Thursday, August 21, 2014

Color Corona from a Bright Sky


I'd like to wrap up our extended Watercolor Workshop Week by talking a little more about a light effect that I mentioned on the video "Watercolor in the Wild."

While I was painting this carriage house on location, I tried to convey the feeling that the sky was both very blue and very bright. I wanted to simulate an effect that I have noticed in photography, where a bright sky bleaches out the camera's receptors and then spills over into small forms, making them take on the blue of the sky. (Edit: one aspect of this effect is an axial chromatic aberration called "purple fringing.")

I painted a very light cool wash in the sky, and then laid in the turrets, tree trunks, and branches with a mid-range blue. I also used a blue-gray watercolor pencil for the branches. 

The scene didn't actually look this way to my eye—the sky actually looked like a light to mid-range high-chroma blue, and the branches looked extremely dark. I had to consciously override what I was perceiving and paint an effect that I was imagining. 

While I was painting the picture, I took a photo to see if the camera actually did see it that way, and sure enough, the small forms turned quite blue.

I used the same basic idea of colorizing small forms against a bright sky when I painted "Churchyard," the final demo on the video. This time, though, I wanted the sky to look warm, so I laid down a very light yellow-ochre wash and then drybrushed the branches using a dull orange watercolor.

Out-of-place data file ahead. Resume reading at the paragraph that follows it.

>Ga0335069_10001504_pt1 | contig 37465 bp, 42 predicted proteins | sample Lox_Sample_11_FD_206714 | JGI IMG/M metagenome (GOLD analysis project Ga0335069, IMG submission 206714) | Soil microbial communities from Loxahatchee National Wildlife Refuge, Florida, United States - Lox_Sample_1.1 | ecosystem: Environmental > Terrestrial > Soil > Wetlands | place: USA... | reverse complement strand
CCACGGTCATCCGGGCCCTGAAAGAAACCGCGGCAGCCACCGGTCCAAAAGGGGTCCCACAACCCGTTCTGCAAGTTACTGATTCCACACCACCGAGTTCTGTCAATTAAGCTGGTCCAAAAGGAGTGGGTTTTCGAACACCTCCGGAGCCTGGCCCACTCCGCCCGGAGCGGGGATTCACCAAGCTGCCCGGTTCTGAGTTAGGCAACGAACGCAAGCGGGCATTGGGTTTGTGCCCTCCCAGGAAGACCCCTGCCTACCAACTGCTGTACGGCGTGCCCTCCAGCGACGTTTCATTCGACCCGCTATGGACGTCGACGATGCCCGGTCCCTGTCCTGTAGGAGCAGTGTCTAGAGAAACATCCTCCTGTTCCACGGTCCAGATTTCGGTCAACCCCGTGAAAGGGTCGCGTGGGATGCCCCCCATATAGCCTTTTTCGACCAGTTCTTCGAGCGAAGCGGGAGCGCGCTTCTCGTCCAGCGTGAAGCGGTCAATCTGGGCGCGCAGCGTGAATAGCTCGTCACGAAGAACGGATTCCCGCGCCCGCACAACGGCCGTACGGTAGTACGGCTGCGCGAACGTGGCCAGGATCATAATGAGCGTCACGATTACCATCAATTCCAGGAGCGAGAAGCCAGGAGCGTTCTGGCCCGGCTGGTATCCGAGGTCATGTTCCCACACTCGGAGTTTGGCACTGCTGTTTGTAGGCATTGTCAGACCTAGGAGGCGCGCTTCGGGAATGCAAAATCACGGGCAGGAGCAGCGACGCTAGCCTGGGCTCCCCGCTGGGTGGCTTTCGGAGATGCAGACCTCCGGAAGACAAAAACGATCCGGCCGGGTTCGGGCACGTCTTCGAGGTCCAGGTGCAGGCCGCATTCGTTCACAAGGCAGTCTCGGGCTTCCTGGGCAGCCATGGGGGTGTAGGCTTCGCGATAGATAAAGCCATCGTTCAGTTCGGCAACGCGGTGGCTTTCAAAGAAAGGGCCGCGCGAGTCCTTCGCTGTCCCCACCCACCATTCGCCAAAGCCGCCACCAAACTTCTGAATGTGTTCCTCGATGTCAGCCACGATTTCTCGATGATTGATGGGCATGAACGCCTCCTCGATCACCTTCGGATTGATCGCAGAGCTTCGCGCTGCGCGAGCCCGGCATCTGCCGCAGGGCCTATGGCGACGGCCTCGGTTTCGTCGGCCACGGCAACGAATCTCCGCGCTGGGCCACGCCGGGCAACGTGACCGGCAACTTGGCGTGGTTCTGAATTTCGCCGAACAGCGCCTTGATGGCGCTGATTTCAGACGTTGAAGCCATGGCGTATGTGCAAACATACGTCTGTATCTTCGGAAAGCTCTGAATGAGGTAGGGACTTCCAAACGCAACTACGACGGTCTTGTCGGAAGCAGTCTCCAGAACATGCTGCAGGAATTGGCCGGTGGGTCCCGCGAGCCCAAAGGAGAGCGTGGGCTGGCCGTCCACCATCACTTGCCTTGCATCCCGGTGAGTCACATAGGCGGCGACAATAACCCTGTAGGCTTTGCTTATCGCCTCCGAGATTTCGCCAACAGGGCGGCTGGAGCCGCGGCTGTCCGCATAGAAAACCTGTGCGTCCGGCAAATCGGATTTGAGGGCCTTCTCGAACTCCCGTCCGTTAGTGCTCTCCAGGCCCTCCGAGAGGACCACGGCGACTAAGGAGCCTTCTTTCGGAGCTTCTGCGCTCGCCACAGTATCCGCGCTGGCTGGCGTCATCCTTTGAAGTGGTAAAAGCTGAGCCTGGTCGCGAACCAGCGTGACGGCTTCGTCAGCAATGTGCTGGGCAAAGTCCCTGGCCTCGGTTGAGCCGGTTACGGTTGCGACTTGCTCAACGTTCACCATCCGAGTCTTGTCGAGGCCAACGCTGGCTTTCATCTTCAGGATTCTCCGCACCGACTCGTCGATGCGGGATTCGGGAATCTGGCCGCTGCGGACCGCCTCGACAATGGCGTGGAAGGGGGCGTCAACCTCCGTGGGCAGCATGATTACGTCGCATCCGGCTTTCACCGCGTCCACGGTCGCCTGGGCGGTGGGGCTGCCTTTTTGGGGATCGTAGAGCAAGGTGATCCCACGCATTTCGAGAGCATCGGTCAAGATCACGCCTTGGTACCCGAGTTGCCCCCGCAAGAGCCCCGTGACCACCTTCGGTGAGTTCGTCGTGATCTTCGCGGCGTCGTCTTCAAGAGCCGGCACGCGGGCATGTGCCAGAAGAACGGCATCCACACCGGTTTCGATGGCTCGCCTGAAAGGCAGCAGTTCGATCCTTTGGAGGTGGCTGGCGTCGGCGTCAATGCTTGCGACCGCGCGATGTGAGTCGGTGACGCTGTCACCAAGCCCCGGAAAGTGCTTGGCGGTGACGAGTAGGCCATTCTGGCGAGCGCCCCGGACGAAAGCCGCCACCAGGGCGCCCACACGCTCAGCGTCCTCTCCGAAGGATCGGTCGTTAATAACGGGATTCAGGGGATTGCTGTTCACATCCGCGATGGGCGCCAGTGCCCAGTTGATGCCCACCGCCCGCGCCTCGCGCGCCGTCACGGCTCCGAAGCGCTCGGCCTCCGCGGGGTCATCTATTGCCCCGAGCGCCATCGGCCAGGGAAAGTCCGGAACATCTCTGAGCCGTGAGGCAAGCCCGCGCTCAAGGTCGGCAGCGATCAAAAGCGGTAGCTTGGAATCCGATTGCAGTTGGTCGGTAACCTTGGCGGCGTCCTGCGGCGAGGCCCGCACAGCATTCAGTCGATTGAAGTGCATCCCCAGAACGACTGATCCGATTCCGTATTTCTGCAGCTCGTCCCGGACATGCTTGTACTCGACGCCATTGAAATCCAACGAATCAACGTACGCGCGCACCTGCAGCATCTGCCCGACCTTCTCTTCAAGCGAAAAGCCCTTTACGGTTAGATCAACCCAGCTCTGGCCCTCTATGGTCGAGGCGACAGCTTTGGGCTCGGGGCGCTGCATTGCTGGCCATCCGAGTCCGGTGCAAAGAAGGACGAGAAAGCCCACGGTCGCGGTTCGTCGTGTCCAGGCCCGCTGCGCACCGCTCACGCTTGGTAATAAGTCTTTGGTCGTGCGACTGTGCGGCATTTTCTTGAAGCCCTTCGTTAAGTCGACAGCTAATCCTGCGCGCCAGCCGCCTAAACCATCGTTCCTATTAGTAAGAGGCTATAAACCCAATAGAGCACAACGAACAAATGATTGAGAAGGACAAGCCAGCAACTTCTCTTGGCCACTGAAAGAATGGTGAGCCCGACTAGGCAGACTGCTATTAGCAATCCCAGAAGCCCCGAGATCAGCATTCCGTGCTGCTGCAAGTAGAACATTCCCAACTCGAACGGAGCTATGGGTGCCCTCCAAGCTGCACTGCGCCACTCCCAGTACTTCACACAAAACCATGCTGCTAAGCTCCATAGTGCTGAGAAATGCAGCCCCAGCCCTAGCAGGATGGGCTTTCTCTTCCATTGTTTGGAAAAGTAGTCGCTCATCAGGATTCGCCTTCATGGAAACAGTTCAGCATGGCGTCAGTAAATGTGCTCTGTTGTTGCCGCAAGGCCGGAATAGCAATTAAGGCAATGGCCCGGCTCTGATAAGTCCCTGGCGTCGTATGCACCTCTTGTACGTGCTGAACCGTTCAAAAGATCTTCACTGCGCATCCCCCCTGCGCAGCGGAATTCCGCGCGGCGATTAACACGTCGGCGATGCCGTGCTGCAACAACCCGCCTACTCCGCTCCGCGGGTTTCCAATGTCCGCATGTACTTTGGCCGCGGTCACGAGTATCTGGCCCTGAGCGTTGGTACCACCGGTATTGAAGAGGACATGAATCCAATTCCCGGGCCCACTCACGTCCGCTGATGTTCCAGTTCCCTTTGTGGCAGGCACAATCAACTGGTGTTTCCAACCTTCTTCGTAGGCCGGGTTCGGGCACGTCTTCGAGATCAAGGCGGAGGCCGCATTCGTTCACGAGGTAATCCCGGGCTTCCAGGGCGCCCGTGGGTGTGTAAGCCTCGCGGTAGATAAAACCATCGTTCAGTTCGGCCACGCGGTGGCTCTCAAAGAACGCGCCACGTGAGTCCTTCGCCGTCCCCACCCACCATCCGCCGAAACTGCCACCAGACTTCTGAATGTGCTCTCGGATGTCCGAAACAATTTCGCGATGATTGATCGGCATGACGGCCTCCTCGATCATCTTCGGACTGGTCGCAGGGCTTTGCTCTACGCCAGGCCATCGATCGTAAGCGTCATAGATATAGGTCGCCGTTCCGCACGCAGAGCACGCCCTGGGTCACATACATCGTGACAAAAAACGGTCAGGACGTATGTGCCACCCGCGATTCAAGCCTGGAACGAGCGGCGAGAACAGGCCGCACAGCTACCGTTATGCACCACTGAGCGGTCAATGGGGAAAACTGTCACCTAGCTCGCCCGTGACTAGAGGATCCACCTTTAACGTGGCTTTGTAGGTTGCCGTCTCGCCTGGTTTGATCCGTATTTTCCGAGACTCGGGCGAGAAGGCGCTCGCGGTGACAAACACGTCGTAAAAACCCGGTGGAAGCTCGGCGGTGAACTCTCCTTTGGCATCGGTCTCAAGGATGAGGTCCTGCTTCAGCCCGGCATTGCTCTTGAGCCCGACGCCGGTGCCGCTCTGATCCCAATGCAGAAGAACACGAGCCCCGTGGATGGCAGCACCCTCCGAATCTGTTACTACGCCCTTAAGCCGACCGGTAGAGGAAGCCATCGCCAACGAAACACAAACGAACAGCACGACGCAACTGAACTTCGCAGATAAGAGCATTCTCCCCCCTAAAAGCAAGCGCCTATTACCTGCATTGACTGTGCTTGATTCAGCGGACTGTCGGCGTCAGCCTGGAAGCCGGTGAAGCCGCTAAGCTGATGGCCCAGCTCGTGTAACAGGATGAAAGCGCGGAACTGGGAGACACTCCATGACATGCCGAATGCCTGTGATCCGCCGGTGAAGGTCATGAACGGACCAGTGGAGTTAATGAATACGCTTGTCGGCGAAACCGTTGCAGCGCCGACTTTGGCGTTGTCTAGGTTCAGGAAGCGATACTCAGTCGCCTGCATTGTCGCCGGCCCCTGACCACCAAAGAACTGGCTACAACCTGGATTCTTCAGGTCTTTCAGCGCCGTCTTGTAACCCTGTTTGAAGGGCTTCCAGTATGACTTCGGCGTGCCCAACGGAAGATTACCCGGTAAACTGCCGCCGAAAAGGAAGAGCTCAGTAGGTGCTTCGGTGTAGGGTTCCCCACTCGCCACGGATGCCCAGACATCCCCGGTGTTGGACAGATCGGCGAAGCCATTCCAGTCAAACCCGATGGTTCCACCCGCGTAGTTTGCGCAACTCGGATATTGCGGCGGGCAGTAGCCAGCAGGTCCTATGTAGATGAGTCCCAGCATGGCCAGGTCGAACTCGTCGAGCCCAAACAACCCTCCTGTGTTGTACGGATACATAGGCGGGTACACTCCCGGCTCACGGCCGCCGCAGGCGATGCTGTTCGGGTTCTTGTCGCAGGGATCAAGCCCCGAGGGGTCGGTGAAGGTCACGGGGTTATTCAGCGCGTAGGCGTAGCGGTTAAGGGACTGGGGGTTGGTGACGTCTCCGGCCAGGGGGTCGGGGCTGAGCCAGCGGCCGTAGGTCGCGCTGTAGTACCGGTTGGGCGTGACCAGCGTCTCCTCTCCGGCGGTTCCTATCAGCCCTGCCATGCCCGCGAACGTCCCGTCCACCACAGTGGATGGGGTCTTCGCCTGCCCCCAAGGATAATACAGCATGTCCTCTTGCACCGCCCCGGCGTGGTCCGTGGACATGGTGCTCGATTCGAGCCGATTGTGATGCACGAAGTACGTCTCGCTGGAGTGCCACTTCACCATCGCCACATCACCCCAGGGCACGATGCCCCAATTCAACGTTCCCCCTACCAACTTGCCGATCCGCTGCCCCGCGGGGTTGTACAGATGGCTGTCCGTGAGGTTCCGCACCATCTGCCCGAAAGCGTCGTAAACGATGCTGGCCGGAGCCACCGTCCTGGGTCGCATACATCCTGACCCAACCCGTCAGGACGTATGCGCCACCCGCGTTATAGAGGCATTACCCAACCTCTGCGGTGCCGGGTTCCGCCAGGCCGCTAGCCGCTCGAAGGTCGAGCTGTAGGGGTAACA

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8 comments:

FlatClem said...

That's a wonderful watercolor James. I love the composition.

Also, your observation of the highlight bleach is really interesting and goes beyond the watercolor medium (VFX rely heavily on those).
Photographic effects are hard to get right, and i can only imagine the difficulty for outdoor painting where you dont really have a reference for it.

Dan said...

Hi James,

The artist imitating the way a camera sees is an interesting artistic phenomenon, peculiar to our age.

The Impressionists (particularly Monet) focused somewhat on how the human eye and mind perceive light and color, paying careful attention to the subjective experience of vision rather than to their understanding of the forms. (I realize that this is a vast oversimplification of the 19th-Century historical phenomenon known as "The Impressionists.")

Here you are attempting to record the scene as a camera would see it rather than as your eye actually sees it, based on your understanding of the way light and color are recorded photographically.

When I took a film class, I was pretty amazed to find out what lengths a director of photography must go to in order to make a scene look like it has natural light. In an exterior scene, artificial fill lights or reflectors are used to get detail into the shadows; shades or diffusers are used to block and soften light, artificial lights (e.g. headlights, street lights) will be replaced or gelled to emit a sunlight spectrum, etc. In an interior, the lighting is typically much stronger than normal, windows are gelled for color balance or reducing the overall contrast range, etc. All this is not for effect; it's just to compensate for the fact that a camera doesn't see like a person. Although camera artifacts, such as lens flares, are deliberately used to effect on occasion, more often cinematographers go to great lengths to eliminate them (with lens hoods, filters, ultra-high-quality glass, etc.)